In India, for example, the government runs a massive food subsidy scheme as a social security measure to promote the right to food. Food rations are in most instances distributed through shopkeepers in the private sector, called ration-dealers. A person takes their ration card and collects food parcels from their local ration-dealer. The dealer then claims payment from the government for the food he has distributed to the community. However, some ration-dealers have been reportedly manipulating the process for their own ends by telling people that they have run out of food subsidy stock, offering to sell them food from their ‘ordinary trading stock’ instead. In the ration-dealers' records these transactions are recorded as distributions related to the food subsidy scheme and money is claimed from the government. The ration-dealers therefore get paid twice, by the customer and by the government.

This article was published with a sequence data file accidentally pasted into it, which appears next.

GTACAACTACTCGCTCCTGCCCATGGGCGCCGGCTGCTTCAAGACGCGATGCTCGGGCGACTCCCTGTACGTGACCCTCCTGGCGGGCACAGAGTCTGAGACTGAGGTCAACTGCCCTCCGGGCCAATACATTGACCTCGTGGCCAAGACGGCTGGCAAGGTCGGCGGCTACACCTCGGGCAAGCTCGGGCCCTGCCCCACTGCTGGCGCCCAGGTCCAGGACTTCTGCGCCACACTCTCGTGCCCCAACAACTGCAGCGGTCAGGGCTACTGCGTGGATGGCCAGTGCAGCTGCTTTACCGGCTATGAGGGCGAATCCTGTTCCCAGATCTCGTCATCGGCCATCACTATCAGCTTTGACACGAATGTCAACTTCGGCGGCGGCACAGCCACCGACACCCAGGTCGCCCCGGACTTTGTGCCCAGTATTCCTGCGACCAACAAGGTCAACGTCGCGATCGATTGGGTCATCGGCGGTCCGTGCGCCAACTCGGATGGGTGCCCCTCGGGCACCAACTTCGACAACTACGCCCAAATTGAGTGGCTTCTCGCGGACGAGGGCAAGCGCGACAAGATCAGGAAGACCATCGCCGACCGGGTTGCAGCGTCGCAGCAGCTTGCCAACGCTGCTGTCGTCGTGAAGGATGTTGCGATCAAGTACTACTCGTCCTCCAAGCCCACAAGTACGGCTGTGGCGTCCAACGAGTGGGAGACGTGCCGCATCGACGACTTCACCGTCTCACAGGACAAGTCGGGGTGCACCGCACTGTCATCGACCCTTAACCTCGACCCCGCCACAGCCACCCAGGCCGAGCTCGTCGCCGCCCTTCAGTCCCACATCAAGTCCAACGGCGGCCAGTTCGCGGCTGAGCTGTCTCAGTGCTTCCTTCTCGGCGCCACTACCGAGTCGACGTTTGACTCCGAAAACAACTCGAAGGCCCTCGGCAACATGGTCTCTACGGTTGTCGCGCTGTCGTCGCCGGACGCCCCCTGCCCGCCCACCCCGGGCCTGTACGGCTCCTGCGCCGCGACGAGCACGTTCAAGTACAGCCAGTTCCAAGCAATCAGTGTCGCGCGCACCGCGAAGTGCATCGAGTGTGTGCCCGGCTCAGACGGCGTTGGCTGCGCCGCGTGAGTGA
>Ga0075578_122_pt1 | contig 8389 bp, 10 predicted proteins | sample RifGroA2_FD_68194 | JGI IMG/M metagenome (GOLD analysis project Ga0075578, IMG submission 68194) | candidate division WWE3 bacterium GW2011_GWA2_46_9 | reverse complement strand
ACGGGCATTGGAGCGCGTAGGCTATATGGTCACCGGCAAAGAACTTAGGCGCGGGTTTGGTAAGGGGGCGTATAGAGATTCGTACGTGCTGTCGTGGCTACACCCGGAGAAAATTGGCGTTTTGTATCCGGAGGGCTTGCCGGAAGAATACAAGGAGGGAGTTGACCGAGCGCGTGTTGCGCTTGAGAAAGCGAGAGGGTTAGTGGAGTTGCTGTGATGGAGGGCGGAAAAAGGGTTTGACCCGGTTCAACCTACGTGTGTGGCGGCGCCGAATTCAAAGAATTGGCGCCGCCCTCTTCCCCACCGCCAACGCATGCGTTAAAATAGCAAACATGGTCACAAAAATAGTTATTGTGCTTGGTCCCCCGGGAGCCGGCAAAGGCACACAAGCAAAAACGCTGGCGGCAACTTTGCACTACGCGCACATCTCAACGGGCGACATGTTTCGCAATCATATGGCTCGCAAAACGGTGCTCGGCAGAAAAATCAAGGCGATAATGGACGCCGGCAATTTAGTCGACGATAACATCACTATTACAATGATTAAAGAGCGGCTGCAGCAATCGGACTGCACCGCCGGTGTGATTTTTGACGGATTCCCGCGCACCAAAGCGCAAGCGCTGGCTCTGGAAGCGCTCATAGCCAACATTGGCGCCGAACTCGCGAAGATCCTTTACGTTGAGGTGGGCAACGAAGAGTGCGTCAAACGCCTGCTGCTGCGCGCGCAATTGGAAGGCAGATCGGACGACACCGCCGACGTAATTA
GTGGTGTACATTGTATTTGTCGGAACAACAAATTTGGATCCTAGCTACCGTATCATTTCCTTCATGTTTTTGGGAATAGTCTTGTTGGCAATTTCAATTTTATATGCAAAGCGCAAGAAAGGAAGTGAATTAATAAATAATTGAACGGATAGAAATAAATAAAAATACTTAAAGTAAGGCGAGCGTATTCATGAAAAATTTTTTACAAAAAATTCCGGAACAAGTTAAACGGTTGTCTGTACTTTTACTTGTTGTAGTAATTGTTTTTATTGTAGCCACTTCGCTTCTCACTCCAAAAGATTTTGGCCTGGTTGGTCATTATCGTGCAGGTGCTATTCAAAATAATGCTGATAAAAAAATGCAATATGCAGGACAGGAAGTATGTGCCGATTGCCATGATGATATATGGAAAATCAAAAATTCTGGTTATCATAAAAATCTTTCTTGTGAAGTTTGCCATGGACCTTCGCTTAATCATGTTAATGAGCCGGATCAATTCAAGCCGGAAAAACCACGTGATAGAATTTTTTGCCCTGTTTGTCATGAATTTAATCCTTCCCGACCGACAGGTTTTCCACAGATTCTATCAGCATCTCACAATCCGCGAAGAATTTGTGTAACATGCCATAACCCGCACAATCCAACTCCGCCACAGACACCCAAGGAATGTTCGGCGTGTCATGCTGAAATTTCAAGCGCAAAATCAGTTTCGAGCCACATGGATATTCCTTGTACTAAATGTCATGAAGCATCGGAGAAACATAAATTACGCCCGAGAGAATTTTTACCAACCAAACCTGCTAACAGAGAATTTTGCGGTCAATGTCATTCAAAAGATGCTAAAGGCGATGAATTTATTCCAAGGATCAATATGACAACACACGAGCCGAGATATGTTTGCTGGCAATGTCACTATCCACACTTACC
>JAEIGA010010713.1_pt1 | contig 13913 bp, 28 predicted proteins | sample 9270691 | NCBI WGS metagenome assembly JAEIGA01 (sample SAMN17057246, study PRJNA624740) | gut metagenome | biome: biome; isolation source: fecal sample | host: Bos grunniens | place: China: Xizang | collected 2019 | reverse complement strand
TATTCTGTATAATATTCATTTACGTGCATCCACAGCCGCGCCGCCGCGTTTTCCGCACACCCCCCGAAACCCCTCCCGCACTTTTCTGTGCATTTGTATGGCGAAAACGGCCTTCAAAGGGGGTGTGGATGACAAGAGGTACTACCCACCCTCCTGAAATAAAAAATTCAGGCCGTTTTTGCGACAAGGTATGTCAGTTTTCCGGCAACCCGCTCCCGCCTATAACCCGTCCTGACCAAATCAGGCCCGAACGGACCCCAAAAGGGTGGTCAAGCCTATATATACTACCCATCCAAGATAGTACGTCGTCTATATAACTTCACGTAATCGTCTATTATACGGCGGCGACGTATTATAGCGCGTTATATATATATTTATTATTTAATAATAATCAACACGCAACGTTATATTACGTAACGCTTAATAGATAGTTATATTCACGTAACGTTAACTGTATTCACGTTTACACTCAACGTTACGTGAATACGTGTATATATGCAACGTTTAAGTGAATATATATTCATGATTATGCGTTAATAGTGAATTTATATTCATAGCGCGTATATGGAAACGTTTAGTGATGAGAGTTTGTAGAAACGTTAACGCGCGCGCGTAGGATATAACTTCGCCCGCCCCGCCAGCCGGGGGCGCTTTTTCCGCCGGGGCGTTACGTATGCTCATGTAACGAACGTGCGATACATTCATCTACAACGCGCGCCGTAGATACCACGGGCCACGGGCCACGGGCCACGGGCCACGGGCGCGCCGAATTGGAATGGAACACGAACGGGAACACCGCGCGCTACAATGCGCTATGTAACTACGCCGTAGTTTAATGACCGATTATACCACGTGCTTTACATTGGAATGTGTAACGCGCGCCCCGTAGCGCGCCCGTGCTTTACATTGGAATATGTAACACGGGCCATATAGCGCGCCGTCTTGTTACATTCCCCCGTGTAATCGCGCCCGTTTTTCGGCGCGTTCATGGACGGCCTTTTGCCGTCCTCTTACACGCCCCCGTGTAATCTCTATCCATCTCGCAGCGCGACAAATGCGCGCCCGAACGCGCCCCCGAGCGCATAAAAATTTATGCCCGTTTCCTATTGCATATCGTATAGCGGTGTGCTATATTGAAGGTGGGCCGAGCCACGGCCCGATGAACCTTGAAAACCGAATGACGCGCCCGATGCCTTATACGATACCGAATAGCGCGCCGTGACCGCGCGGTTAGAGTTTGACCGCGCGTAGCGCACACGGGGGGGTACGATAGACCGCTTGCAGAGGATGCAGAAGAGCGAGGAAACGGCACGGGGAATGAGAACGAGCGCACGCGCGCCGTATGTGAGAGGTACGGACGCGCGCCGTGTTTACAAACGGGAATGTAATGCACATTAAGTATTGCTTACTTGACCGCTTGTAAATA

This practice was exposed in a number of villages in Rajasthan when these communities, assisted by the MKSS, used the state’s freedom of information law to access the claims submitted by the ration-dealers to the government. Massive discrepancies were discovered between what the ration-dealers claimed and what they had actually distributed, which was captured on individual ration cards kept by each member of the community. By accessing government documents these citizens were able to reconcile what was claimed on paper with the reality on the ground. This illustrates vividly the multi-dimensionality of freedom of information in the developing world, where it can be used as tool for accountability, to protect socio-economic rights, fight corruption and improve government efficiency.